CP ≤ 30 days group showed significant improvement in BCVA as early as 1 m after onset; a significant difference were found between 1 m and baseline (P = 0.003). No significant difference from baseline was found after 1 m, which might indicate that the BCVA improved rapidly after remedial CP ≤ 30 days treatment and then level off. However, in the CP > 30 days group, no significant improvement to baseline could be found; no significant difference could be found at any follow-up point compared to baseline. This difference in BCVA improvement between the two groups was more obvious if the BCVA change to baseline was compared. The CP ≤ 30 days group showed significantly better ΔBCVA improvement at each follow-up time point compared to the CP > 30 days group (P Δ1 m = 0.02, P Δ3 m = 0.01, P Δ6 m = 0.02).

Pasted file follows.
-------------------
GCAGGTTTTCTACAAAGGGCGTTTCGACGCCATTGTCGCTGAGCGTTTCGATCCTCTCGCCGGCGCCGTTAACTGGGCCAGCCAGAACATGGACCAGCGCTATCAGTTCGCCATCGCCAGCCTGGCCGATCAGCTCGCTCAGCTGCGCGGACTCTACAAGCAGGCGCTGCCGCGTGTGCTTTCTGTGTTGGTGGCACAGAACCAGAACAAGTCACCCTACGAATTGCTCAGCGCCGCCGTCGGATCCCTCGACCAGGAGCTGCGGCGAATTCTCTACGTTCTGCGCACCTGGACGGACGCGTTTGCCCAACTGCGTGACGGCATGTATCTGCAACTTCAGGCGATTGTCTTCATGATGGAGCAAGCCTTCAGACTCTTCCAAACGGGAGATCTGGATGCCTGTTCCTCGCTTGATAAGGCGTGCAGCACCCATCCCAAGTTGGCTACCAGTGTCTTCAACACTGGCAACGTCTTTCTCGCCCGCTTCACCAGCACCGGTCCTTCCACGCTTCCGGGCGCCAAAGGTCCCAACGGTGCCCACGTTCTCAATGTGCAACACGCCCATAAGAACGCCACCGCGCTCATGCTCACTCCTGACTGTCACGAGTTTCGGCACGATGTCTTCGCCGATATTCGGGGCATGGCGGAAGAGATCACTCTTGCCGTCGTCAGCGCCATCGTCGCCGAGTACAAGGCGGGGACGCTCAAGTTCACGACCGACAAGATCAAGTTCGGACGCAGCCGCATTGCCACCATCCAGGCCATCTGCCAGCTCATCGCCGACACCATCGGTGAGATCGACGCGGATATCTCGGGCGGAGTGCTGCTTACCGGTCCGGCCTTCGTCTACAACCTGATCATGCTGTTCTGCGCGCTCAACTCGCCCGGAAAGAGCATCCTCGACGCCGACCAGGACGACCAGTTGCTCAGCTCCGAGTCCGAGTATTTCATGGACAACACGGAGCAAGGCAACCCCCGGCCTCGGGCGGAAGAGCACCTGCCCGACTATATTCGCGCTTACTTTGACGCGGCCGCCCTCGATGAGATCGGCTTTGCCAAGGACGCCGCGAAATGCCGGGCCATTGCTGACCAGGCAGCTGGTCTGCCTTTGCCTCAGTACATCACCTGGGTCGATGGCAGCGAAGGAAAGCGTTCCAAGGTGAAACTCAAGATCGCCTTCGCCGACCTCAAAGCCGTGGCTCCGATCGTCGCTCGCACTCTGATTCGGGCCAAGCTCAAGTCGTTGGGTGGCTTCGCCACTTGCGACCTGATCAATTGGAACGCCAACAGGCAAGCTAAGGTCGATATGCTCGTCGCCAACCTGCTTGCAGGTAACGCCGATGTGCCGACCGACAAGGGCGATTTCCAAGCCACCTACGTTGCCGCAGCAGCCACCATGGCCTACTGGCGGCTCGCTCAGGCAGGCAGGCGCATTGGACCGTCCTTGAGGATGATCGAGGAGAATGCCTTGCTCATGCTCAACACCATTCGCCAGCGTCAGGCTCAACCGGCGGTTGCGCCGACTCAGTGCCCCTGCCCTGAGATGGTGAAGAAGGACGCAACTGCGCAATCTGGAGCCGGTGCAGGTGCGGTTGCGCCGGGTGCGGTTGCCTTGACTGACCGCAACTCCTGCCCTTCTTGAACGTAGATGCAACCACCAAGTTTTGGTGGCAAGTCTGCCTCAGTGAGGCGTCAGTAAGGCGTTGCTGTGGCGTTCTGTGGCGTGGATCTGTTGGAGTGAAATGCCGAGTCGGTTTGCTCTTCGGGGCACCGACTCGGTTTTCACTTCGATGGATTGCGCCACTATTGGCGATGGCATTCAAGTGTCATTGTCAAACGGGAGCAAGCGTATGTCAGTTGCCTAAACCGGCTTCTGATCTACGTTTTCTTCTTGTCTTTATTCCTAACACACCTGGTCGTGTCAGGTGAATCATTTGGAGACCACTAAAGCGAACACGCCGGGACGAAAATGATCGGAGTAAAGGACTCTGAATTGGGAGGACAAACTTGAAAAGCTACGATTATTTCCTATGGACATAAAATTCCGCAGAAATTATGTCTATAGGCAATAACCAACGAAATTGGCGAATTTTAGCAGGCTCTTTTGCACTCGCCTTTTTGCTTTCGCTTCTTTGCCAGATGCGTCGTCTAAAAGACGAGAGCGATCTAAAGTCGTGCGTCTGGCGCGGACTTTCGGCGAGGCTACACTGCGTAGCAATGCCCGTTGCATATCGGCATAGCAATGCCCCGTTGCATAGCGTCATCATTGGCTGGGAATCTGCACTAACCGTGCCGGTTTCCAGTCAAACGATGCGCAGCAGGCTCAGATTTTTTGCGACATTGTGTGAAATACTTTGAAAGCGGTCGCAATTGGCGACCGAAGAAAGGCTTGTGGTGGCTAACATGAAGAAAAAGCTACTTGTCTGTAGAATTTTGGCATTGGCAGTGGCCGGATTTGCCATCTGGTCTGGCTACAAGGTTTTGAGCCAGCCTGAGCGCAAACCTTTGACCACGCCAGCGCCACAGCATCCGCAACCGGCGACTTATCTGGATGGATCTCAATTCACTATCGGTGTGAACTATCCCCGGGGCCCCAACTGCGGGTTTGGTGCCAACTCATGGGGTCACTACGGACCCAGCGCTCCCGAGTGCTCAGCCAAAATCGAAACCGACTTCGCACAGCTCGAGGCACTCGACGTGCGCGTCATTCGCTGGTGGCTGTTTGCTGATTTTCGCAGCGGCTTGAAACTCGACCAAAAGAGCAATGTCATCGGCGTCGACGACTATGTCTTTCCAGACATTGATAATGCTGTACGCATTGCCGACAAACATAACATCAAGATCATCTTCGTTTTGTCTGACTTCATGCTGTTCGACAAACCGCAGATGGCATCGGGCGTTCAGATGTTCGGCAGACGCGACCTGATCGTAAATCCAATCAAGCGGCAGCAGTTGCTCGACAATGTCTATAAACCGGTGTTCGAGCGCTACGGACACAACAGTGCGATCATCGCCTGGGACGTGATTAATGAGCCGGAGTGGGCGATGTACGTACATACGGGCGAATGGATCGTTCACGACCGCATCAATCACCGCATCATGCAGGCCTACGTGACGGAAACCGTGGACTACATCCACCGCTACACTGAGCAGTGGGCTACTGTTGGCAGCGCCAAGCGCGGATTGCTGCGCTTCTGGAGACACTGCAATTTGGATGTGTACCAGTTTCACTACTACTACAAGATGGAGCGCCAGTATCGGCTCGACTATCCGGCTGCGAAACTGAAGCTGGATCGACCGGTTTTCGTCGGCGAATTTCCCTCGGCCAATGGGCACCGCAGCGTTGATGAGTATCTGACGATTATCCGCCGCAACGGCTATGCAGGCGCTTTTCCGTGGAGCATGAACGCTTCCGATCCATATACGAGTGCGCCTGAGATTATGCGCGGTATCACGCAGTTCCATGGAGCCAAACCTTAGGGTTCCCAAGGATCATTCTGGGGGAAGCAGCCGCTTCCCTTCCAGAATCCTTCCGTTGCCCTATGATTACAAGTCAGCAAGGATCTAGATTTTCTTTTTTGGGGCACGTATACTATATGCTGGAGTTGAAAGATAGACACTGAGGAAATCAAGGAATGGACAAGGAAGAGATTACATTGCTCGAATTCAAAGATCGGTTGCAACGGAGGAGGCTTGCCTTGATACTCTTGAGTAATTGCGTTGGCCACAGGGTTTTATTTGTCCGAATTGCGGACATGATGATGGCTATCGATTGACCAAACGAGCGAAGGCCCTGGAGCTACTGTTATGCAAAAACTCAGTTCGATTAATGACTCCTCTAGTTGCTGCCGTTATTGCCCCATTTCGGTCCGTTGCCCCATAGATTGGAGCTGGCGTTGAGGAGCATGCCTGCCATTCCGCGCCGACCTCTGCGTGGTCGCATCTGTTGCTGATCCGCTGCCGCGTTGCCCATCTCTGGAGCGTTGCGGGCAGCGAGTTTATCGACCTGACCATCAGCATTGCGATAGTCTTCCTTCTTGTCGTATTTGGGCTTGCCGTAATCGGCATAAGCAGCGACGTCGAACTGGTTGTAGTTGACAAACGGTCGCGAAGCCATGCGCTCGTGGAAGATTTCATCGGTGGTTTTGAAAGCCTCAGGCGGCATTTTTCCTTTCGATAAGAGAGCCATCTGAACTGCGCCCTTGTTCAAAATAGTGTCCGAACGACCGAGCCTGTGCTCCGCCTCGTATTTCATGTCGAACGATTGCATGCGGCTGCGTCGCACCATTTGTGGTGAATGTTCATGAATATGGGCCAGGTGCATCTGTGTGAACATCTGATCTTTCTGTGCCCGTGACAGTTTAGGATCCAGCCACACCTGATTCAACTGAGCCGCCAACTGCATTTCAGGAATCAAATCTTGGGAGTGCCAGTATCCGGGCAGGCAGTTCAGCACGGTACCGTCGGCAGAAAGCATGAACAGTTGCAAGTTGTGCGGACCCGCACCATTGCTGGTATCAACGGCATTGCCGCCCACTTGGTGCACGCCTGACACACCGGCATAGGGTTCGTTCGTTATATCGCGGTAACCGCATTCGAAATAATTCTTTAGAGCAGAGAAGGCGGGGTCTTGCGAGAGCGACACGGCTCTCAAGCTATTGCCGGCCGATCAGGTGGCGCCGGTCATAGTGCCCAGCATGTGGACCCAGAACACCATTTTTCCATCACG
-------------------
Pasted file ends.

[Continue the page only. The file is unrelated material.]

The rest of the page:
Within the CP ≤ 30 days group, significant improvement in MD was observed as early as 1 m after onset. Significant differences were found between 1 m and baseline (P = 0.008), 3 and 1 m (P = 0.033), and no significant differences were found between 6 and 3 m (P = 0.878). The CP > 30 days group also demonstrated significant improvement at 3 m compared to baseline (P = 0.043), but no significant difference was found afterward. Comparison between two groups: At every follow-up point, no statistically significant differences in either group were observed at any follow-up timepoint (1 m P = 0.85, 3 m P = 0.47, 6 m P = 0.47). Regarding MD change to baseline, significantly better improvement was found at 3 and 6 m in the CP ≤ 30 days group compared to the CP > 30 days group (P Δ1 m = 0.10, P Δ3 m = 0.002, P Δ6 m = 0.02).